A statement from prisoners in the SHU at Corcoran Prison said:

"It is important for all to know Pelican Bay is not alone in this struggle and the broader the participation and support for this hunger strike and other such efforts, the greater the potential that our sacrifice now will mean a more humane world for us in the future." (From

On July 4, the website reported: "Prisoners across the US are showing their solidarity with the Pelican Bay SHU Prisoners by joining the hunger strike for varying lengths of time (like Corcoran, Folsom, CCI Tehachapi, Calipatria and Centinela State Prisons in CA and Ohio State Penitentiary), or by bravely writing statements, letters, or calling people outside to relay messages to the Pelican Bay hunger strikes."  It went on to say, on July 7, that "Thousands of prisoners have come together in solidarity with the prisoners at Pelican Bay SHU, while being locked up in brutal conditions themselves. This massive resistance and support is a testament to people's undying will and ability to build collective power in the face of disappearance and death."

The Demands

The prisoners in the Pelican Bay SHU are protesting inhumane conditions of torture—which includes complete isolation for 22 1/2 hours a day in windowless cells. They have five demands, including an end to long-term solitary confinement, collective punishment, and the practice of "debriefing," which amounts to forced interrogation on gang affiliation.

One of the main reasons prisoners get sent to the SHU is because prison officials label them as affiliated with a gang. And once a prisoner is put in the SHU, just about the only way they can get out is through "debriefing." Many prisoners are put in the SHU simply because they have been labeled as gang members (by prison officials or another prisoner); and then the way these prisoners can get out of the SHU is to get "debriefed," to give information (that can be totally false) that is used to target other prisoners; those that have been "informed on" are then put in the SHU. Other demands include decent food, rehabilitation and education programs, warmer clothing and a phone call each week.

The SHU is a "prison within prison" where prison officials and guards—not juries—determine that a prisoner will be put in conditions of isolation. And this is not just going on at Pelican Bay—many other prisons in California and all over the country have similar maximum-security, extreme-isolation units where prisoners face vicious brutality and physical and psychological torture.

The statement from prisoners at Corcoran said:

"All of the deprivations (save access to sunlight); outlines in the five-point hunger strike statement are mirrored, and in some instances intensified here in the Corcoran SHU 4B/1CC Section isolation gang unit. Medical care here, in a facility allegedly designed to house chronic care and prisoners with psychological problems, is so woefully inadequate that it borders on intentional disdain for the health of prisoners, especially where diabetics and cancer are an issue. Access to the law library is denied for the most mundane reasons or, most often, no reason at all. Yet these things and more are outlined in the P.B.S.P. SHU five core demands." (from California Prison Watch,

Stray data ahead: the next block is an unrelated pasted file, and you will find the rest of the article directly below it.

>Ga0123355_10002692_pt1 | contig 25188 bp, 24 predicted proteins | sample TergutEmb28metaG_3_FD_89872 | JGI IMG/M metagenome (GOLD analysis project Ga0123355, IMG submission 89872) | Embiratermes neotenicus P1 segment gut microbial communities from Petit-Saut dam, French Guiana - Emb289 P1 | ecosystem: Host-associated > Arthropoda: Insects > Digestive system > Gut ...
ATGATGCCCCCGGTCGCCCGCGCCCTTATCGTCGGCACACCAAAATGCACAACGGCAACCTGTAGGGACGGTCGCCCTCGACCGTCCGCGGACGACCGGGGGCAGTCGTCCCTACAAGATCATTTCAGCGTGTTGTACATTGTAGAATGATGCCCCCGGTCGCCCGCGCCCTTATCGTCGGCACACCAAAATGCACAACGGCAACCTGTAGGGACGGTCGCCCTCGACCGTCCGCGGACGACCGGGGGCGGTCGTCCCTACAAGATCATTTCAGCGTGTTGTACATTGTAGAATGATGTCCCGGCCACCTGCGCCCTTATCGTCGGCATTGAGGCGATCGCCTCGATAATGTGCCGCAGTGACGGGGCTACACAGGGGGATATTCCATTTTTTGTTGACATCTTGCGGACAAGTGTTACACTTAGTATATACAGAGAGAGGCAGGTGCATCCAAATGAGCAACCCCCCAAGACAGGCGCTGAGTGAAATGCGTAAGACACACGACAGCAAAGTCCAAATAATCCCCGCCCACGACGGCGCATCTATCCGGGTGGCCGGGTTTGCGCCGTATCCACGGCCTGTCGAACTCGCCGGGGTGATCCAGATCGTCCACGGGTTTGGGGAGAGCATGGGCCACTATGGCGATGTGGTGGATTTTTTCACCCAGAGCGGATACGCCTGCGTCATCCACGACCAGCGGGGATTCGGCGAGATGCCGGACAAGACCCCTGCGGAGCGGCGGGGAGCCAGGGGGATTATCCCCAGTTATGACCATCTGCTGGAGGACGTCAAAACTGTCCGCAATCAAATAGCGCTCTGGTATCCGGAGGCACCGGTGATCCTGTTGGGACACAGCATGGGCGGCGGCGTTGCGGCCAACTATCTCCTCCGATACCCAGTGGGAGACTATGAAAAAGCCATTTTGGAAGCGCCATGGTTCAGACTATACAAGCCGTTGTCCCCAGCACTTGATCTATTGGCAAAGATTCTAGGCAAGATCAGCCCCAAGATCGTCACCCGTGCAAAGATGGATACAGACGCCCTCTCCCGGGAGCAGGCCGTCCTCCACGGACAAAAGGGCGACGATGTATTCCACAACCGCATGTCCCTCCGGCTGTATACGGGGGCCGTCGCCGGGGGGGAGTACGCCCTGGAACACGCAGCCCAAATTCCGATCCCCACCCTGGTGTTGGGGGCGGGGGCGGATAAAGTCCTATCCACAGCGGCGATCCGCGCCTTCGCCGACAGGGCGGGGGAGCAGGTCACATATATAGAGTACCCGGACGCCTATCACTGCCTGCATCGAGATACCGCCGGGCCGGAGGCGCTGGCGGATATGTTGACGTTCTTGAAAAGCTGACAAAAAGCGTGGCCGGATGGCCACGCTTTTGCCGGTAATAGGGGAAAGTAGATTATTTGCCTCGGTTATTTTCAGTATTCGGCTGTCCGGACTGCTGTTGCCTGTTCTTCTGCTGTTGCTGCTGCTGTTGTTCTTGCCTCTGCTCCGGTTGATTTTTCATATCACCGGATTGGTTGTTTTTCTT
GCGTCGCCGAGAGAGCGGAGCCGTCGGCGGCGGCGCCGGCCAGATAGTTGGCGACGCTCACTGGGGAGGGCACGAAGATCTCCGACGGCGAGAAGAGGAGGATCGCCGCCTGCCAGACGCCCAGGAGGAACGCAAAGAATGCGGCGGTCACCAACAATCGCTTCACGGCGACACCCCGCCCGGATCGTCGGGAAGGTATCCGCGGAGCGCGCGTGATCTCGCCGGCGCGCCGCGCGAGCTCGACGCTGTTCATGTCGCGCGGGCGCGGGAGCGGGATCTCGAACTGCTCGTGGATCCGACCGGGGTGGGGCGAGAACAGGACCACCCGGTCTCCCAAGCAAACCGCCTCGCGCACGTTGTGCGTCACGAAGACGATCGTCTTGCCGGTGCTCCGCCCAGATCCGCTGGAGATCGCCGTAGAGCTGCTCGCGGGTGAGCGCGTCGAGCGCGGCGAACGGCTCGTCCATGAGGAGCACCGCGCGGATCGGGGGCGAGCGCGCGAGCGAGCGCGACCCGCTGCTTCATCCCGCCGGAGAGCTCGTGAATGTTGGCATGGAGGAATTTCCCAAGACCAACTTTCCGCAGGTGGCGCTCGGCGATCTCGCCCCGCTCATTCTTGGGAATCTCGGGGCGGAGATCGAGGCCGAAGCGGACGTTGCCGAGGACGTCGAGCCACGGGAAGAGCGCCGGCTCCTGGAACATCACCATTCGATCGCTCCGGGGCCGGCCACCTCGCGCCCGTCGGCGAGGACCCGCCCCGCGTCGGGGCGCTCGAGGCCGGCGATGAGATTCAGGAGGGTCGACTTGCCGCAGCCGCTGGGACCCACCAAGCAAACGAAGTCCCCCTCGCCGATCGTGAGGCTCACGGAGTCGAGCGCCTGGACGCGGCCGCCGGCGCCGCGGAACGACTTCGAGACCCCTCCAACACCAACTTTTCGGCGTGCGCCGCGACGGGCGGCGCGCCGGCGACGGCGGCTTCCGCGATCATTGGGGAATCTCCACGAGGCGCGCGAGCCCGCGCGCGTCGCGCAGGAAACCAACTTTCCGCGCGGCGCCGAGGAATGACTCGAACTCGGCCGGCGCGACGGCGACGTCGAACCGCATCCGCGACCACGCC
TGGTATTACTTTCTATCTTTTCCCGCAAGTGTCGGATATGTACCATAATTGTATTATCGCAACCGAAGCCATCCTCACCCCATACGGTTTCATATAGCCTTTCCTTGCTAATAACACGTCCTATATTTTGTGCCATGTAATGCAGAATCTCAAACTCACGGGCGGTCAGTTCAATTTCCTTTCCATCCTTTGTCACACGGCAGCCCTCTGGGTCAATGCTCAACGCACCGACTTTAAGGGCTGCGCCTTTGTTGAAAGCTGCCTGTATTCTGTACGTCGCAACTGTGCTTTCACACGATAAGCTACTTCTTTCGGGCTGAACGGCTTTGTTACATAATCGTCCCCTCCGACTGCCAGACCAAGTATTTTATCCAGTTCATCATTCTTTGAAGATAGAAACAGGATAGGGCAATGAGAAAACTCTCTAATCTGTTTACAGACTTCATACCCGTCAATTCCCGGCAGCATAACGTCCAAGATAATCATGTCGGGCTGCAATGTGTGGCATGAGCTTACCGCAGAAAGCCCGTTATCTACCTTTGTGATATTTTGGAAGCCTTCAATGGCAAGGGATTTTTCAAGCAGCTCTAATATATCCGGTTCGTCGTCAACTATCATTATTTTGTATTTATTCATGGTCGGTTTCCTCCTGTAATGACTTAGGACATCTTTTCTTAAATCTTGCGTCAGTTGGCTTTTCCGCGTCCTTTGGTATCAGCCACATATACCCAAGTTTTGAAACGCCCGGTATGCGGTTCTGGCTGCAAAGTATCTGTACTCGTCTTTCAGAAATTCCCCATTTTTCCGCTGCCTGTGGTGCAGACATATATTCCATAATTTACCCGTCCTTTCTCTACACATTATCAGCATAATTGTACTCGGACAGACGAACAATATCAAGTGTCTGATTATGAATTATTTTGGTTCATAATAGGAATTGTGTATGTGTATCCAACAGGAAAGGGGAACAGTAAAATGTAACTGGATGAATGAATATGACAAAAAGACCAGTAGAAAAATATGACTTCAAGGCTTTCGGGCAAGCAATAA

The System Strikes Back

The kind of torture that goes on every day in U.S. prisons is something most people have been totally unaware of. And the system has done all it can to wage a huge ideological battle to convince people that prisoners are getting just what they deserve and that putting these criminals in prison makes things safe for "the rest of us."

But this hunger strike has the potential to spur millions of people to learn about the horrific realities of life in these prison hellholes. There is the potential for many of those "on the outside" to feel compelled to speak out against what is being done to prisoners. And reports indicate this hunger strike can provide a platform for the prisoners, as well as their families, to rally others to fight for the rights of prisoners, not just in this strike, but as an ongoing struggle.

One of the ways the system justifies what it does to prisoners is to put a gang label on them—which essentially puts them in the category of the "worst of the worst" who don't deserve to be treated like human beings. Terry Thornton from the CDCR said: "The department is not going to be coerced or manipulated. That so many inmates in other prisons throughout the state are involved really demonstrates how these gangs can influence other inmates, which is one of the reasons we have security housing units in the first place." (New York Times, July 7, 2011)

But to this we have to say: no matter what they have done—or not done, no human being deserves to be treated like this; no human being should be treated like an animal; no human being should be tortured and subjected to isolation and sensory deprivation that will drive them crazy. And anyone on the outside with an ounce of humanity should expose and fight against what is being done to the prisoners in the Pelican Bay SHU and other maximum security torture chambers throughout the USA.